More tangibly, these are all symptoms I’ve recognised as being particularly associated with MDPD:

  • Expressing architectural thoughts in terms of the specific language constructs that would form the implementation.For example:
    • Talking in function names and primitive types instead of higher level objects.
    • Code or pseudo-code creeps into ‘Back of a napkin’ system sketches and user stories.
  • Bending the architecture to make the architect’s job easier, at the expense of the cleanliness of the code.For example:
    • Creating monolithic configuration or controller classes so that ‘everything is in one place, and easier to see’
    • Stretching a solution which is intended for one purpose to use it for problems which are less appropriate. This is often called the golden hammer approach “We’ll just use state machines for everything!”
  • Forcing the architecture to accommodate poor quality code that was created early in the process and the coder doesn’t want to rewrite.Usually because of one of the following:
    • it’s boring
    • they spent a long time on it
    • it was painful to get working at all
    • it isn’t properly covered by tests

Those are my symptoms! Tell me Doctor, just how bad is it?

There are two really big problems that come with being a hybrid developer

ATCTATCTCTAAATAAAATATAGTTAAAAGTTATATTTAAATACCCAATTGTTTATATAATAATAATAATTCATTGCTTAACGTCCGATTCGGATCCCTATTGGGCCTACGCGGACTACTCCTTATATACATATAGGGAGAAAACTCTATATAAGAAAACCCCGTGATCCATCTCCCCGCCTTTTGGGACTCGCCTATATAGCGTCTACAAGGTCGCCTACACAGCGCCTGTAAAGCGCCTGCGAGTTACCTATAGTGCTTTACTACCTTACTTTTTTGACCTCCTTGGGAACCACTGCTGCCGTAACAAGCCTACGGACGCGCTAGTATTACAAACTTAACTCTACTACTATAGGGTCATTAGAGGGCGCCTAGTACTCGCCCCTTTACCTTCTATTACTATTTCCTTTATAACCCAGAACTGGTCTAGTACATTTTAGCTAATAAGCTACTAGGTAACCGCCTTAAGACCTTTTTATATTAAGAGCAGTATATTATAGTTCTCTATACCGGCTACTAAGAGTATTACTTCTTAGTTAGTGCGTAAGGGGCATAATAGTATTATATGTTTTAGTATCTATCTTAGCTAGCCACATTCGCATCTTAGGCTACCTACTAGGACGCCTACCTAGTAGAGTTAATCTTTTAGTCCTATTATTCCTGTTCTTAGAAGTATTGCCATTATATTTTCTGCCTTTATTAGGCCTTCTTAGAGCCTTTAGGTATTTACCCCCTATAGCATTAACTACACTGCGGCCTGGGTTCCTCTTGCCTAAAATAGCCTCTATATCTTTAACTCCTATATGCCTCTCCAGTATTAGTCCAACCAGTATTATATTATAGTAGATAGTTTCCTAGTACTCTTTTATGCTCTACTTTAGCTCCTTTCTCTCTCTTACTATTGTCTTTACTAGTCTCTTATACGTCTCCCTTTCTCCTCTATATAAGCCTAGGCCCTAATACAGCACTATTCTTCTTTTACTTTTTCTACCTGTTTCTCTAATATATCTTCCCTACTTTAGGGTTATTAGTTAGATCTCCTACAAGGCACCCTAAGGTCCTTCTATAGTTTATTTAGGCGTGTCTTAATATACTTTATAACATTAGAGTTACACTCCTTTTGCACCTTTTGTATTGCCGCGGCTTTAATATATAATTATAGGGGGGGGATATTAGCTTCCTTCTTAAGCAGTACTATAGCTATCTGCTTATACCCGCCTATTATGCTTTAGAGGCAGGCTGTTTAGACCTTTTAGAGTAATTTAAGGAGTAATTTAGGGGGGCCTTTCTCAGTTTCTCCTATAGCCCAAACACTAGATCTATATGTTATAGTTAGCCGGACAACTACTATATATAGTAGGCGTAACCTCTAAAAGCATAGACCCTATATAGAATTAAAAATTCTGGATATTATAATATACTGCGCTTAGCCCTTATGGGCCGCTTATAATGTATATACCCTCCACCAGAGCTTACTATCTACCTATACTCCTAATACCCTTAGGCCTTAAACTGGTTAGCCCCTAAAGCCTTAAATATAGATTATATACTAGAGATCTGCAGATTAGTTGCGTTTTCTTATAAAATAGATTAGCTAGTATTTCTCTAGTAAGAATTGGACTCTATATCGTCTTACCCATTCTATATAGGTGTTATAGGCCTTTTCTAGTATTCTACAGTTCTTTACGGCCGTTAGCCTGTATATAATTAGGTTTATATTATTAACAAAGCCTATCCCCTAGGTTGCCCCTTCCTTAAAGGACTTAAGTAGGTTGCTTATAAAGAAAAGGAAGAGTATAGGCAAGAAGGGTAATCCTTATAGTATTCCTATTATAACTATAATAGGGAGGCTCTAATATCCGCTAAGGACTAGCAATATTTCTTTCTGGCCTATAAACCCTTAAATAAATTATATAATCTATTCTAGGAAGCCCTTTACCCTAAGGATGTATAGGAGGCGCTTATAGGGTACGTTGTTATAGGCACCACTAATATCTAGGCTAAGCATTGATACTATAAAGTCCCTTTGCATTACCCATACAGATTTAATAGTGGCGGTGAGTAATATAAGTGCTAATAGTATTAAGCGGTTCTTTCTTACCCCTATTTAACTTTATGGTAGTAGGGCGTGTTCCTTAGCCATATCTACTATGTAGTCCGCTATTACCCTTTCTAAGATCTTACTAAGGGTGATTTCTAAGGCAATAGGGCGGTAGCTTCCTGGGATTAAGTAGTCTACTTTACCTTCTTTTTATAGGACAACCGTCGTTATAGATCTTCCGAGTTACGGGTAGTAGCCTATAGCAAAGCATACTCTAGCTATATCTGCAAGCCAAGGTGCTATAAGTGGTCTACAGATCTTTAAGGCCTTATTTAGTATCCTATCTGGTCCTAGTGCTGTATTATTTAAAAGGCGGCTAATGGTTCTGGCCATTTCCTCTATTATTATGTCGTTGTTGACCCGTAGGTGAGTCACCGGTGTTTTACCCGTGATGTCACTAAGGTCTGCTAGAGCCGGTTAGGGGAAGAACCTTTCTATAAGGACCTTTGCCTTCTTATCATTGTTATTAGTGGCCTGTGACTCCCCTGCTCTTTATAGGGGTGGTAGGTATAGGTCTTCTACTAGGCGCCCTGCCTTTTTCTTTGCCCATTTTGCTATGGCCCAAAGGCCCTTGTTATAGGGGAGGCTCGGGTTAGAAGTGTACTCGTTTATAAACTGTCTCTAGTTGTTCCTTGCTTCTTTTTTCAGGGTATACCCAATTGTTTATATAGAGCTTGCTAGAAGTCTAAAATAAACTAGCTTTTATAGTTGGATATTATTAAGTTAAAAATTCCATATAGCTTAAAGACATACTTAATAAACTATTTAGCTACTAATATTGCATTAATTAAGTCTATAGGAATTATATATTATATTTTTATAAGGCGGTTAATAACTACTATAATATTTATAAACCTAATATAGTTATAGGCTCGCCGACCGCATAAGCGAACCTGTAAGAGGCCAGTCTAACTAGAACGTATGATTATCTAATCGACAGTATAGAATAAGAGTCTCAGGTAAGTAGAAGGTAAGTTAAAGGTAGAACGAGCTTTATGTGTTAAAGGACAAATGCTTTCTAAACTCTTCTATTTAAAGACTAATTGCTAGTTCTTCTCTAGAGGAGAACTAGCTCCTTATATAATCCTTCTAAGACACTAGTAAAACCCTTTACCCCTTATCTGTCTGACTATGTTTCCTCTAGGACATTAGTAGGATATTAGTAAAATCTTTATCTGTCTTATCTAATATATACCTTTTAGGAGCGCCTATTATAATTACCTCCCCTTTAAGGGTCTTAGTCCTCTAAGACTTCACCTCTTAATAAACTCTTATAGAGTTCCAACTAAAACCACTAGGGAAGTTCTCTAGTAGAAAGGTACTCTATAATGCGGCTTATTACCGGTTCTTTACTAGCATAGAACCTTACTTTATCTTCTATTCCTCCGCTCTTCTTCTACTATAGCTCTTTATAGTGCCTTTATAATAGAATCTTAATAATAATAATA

1. Architecture and crafting code require different mentalities, and it’s difficult to shift between the two positions.
  2. Your inner architect and coder will impose compromises on each other that they would be too embarrassed to impose on a colleague.

I notice that I tend to favour my inner architect at the expense of my coder craftsman. Maybe this is because I believe architecture is ‘harder’ than simply coding. Opportunities to try things three ways and see which is the best are rarer at the architectural level, and the decisions are more difficult to reverse. As a result I’ve got a lot less experience as an architect, and my architect feels greater pressure to get things ‘right’.

This favouring of my inner architect is especially unfortunate because great architecture enables clean code and then gets out of the way. Even being aware of your project’s architecture when you should be focussing on the internal workings of your class is a sign that the architecture is getting in the way.

My inner architect, coder and future coder fall out a lot

Ring any bells?

Recovering from MDPD

The first step in recovering from MDPD is admitting that you have a problem.

The second step is recognising that the place to resolve that problem is outside of your codebase.

I have a belief that the end user’s problems should be the ones solved by the code.  This implies code that is easy to change and easy to maintain – a 1.0 release that is never followed by improvements based on user feedback is a sucky way to make software.